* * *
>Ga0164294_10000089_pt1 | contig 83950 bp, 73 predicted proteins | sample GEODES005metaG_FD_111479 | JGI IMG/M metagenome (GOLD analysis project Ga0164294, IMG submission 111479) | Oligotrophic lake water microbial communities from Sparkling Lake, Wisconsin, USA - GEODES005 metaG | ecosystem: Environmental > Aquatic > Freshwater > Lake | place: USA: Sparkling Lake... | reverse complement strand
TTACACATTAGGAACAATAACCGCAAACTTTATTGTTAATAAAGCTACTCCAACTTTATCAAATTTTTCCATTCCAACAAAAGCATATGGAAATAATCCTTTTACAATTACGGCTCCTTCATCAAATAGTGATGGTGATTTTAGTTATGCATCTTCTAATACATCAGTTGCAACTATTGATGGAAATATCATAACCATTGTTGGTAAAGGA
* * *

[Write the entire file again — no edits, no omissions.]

>Ga0164294_10000089_pt1 | contig 83950 bp, 73 predicted proteins | sample GEODES005metaG_FD_111479 | JGI IMG/M metagenome (GOLD analysis project Ga0164294, IMG submission 111479) | Oligotrophic lake water microbial communities from Sparkling Lake, Wisconsin, USA - GEODES005 metaG | ecosystem: Environmental > Aquatic > Freshwater > Lake | place: USA: Sparkling Lake... | reverse complement strand
TTACACATTAGGAACAATAACCGCAAACTTTATTGTTAATAAAGCTACTCCAACTTTATCAAATTTTTCCATTCCAACAAAAGCATATGGAAATAATCCTTTTACAATTACGGCTCCTTCATCAAATAGTGATGGTGATTTTAGTTATGCATCTTCTAATACATCAGTTGCAACTATTGATGGAAATATCATAACCATTGTTGGTAAAGGA